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Waddingham: Plan for someday, but start living for today

Published: Wednesday, April 30, 2014 11:12 a.m. CDT • Updated: Wednesday, April 30, 2014 11:20 a.m. CDT

I wasn’t nervous to give my speech at the Orient-Macksburg National Honor Society induction ceremony until I looked out into the crowd and saw all the familiar student faces.

But they weren’t so familiar anymore; they were older and matured by life’s lessons. They all looked up at me expecting words of encouragement, motivation and hope.

In my now shaking hands, I held an outline of a speech that highlighted the virtues of the honor society — scholarship, leadership, service and character.

What had I accomplished that made me qualified to give a speech that would mean anything to the students at O-M?

When did I become an expert on being a scholar or becoming a leader?

How had I exemplified proper service and good character?

It felt like just a short time ago I was the one sitting in on the stage at an induction ceremony trying to soak up as many life lessons as I could before stepping out into the real world on my own.

I was 18 and planning my entire life around someday. I went off to college to gain the knowledge that would allow me to make a difference. I spent time traveling the country. I made new friendships, worked late nights and tried great food.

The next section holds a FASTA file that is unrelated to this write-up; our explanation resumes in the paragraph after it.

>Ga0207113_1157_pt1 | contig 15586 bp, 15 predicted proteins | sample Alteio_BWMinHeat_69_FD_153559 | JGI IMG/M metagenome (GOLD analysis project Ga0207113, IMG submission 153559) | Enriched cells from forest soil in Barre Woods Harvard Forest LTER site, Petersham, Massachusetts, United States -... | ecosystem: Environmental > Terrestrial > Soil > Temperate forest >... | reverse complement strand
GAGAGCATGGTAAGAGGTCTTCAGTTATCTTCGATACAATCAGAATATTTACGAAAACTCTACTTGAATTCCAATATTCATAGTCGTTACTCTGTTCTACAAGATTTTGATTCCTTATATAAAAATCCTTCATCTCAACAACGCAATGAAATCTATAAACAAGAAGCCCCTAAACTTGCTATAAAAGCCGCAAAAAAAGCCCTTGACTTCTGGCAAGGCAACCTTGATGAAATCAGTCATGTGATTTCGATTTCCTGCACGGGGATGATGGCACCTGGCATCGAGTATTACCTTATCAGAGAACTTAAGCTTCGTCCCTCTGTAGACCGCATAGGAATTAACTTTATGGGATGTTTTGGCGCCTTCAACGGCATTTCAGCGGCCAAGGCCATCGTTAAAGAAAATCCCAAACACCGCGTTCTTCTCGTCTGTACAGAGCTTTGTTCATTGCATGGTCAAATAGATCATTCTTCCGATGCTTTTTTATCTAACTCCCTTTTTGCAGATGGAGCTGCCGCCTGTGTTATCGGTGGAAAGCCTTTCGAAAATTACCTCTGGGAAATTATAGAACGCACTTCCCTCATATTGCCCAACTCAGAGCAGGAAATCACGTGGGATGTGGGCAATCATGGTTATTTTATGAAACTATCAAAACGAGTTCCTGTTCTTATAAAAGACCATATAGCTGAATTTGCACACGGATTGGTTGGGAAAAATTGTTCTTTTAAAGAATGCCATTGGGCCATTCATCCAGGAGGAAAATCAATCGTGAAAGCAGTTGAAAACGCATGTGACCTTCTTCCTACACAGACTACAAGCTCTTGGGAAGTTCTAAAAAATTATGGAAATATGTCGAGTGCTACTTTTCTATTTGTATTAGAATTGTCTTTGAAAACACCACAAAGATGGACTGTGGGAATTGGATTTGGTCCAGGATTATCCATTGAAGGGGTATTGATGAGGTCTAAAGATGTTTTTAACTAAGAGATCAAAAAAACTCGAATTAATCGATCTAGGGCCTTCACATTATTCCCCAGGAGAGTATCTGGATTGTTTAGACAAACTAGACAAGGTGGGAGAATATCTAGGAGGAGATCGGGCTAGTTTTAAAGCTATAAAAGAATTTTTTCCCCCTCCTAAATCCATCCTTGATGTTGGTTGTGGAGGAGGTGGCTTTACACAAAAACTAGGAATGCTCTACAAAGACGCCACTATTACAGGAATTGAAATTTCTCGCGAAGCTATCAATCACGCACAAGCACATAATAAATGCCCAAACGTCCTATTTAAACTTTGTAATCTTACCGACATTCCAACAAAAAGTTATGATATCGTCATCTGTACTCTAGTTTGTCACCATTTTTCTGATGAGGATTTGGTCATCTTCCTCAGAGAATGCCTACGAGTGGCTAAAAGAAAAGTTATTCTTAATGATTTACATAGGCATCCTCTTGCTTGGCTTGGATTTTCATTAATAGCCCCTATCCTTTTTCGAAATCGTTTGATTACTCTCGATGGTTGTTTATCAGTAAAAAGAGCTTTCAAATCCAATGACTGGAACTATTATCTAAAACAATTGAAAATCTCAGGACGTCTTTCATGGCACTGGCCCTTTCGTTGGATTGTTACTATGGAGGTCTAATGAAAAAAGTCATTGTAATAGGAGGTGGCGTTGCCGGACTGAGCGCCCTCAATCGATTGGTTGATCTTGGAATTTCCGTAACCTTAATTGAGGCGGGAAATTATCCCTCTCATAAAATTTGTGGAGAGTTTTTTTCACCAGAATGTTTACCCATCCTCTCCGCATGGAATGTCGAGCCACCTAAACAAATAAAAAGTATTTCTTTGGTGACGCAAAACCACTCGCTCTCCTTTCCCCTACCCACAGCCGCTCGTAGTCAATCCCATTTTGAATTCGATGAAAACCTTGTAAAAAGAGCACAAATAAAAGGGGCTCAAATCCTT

But before I knew it, the someday I had been planning for all along was that day, on stage at my old high school. I felt old, and more importantly, like I had failed what I set out to do six years ago.

With a wavering voice, I gave my speech. Thankfully, some of the students and parents laughed at my jokes, but I left Orient feeling like I was not able to convey the importance of living life for today, not just planning for someday.

What I don’t want to happen is for my someday to turn into yesterday. When I look back on my life a couple years from now, I don’t want to regret the times I didn’t go see friends, minutes I could have shared with loved ones or days I should have spent smiling instead of stressing.

I may have gained more from giving my speech at O-M than the people who came to listen. I am still learning a lot about myself and where I want to be, but I can’t spend my days waiting for someday to happen.

There is a barrenness to a busy life. Filling up every minute of the day with tasks that do not hold any meaning are just as wasteful as the minutes spent procrastinating instead of being proactive.

If you do not know where or how to start living for today, the virtues of the honor society — scholarship, leadership, service and character — are a good benchmark.

This week’s motivation: The trick is to enjoy life. Don’t wish away your days, waiting for better ones ahead. - Marjorie Pay Hinckley

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